Over the years, we’ve had the opportunity to work with a number of MacArthur Foundation fellowship recipients, including jazz saxophonist Miguel Zenon, Wexner Prize-winning choreographers Bill T. Jones and Yvonne Ranier, visual artists Mark Bradford and Josiah McElheny, and many others.
There’s no argument that they’re supremely talented and at the tops in their respective fields, but career success is no guarantee of financial success. That’s the conclusion you’re likely to arrive at after reading “How MacArthur Geniuses Handle Their Money Windfalls” in the New York Times, which details what some prize-recipients have done with the no-strings attached gift that comes with the recognition—$625,000 over a five-year period. From paying off student loans to hiring childcare providers to investing in their own work (including purchases of pizza during long hours toiling in the lab), each have found unique uses for the windfall.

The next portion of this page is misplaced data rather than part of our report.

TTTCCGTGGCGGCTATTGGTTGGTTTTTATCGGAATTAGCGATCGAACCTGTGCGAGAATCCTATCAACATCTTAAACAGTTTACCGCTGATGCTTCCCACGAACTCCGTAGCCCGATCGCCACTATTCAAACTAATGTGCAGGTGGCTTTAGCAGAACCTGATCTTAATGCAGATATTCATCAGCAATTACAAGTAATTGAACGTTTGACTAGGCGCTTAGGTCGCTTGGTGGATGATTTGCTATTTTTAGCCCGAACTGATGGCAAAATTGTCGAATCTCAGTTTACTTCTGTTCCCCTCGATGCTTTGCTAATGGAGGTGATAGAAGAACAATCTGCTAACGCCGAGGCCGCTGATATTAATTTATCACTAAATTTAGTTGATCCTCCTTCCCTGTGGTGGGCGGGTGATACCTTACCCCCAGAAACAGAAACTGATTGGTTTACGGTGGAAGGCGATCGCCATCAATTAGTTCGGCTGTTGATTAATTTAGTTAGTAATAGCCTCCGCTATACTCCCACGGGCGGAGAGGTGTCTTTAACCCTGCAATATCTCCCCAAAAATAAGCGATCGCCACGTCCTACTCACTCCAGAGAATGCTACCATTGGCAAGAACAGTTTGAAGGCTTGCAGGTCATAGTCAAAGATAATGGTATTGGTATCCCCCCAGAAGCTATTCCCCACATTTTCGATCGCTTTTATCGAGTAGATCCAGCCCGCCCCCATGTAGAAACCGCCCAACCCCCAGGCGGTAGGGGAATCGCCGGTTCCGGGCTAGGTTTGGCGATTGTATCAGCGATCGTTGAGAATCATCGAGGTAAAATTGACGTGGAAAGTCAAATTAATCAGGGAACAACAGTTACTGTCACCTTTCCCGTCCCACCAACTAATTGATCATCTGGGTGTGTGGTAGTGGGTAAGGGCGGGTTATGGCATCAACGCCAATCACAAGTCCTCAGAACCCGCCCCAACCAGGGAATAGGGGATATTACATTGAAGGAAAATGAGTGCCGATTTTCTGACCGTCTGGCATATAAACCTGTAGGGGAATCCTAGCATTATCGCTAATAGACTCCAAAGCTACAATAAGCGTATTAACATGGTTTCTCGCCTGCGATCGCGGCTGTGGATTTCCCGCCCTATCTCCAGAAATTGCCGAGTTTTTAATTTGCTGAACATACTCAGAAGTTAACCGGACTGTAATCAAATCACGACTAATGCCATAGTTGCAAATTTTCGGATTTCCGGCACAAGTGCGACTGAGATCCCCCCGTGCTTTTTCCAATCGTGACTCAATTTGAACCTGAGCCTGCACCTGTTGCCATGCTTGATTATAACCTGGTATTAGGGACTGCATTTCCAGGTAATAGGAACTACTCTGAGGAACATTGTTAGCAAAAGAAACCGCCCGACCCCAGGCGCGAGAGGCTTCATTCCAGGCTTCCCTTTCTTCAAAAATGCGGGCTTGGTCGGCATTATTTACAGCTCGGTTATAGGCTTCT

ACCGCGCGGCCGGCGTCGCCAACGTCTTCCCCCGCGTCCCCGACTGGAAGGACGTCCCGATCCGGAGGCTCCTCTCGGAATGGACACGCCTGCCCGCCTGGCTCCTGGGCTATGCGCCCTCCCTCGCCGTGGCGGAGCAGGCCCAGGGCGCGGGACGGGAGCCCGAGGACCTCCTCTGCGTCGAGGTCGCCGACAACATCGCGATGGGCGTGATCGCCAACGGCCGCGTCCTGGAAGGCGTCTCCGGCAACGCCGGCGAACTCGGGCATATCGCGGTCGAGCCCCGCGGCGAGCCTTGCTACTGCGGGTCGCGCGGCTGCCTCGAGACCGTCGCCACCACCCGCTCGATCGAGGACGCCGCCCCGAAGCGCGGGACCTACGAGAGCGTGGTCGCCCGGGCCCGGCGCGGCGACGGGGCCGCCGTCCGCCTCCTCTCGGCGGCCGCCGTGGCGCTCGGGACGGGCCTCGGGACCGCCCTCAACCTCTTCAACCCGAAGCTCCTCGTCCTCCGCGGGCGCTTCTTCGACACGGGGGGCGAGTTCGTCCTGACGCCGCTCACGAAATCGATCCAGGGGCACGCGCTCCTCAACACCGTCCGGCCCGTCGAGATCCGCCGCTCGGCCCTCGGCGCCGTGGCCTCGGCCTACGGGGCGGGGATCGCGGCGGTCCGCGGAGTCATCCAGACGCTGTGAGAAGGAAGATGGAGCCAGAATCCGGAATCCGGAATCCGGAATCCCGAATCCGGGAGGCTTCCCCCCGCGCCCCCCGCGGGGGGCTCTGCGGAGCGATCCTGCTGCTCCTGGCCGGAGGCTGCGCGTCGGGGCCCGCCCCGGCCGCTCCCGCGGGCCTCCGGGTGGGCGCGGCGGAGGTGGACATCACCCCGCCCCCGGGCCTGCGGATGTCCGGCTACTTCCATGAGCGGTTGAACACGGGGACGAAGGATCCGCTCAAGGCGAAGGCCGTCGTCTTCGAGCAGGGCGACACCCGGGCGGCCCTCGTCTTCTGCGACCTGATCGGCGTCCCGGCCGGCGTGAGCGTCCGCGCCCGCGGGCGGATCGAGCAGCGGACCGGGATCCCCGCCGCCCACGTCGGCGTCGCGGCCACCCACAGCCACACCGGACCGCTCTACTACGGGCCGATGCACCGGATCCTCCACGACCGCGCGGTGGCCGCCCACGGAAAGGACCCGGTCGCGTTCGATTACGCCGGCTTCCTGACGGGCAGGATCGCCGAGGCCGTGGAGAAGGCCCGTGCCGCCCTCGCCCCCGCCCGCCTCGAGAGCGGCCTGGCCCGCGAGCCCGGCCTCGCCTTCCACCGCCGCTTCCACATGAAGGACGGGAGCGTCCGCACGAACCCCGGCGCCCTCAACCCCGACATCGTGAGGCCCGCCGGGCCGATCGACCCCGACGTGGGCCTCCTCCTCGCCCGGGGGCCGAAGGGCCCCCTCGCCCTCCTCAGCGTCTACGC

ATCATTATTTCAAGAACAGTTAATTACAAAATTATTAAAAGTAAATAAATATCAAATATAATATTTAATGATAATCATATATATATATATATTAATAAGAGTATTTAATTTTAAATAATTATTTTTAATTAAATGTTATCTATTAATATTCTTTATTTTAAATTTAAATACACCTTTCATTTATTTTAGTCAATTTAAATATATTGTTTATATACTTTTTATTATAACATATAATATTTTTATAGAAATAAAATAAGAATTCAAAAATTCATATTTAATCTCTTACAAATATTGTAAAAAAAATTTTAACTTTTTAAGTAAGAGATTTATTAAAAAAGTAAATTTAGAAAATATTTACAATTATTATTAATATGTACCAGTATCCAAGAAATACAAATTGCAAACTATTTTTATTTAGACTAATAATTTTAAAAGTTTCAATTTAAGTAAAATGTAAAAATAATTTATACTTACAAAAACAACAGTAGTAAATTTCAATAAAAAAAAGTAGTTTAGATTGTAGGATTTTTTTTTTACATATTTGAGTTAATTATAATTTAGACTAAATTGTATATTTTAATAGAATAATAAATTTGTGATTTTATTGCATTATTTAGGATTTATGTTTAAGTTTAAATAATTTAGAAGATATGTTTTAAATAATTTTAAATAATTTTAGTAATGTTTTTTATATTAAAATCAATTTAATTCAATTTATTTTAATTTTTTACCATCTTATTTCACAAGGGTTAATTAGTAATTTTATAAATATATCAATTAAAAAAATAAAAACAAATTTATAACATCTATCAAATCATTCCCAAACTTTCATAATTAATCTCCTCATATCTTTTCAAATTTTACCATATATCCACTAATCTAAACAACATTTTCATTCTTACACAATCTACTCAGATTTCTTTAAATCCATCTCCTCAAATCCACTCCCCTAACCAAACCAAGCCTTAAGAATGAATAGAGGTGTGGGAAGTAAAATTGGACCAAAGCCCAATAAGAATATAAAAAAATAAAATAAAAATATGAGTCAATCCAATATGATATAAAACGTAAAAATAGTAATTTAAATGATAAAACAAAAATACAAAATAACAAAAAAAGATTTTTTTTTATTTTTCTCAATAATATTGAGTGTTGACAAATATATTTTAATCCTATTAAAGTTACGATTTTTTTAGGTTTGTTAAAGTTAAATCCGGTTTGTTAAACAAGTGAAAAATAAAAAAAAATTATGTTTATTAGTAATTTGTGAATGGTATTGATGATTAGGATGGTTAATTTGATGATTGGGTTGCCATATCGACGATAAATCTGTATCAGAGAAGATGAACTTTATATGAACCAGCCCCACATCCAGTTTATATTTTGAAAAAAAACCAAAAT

Jazz saxophonist Steve Coleman, who was recognized by the MacArthur Foundation in 2014, told the Times he’d learned the importance of budgeting from a music copyist in the 1980s and has lived frugally since. Coleman, who relocated to Allentown, Pennsylvania for its low cost of living, put the money toward an idea he’d been developing—“a program that brought musicians together to live in a city for three to four weeks to perform and be part of the community,” reports the paper.
“Mr. Coleman said he had to think hard about what to do with such a large amount of money, even though it is spread over five years and his money management was more akin to that of an accountant than a saxophonist. ‘The MacArthur people, they give you the money and they don’t do anything else,’ he said. ‘They let you make your own mistakes.’”
So far, so good for Coleman, says the Times. “His secret? He has continued to budget just as he has long done—a good practice for anyone who comes into a windfall.”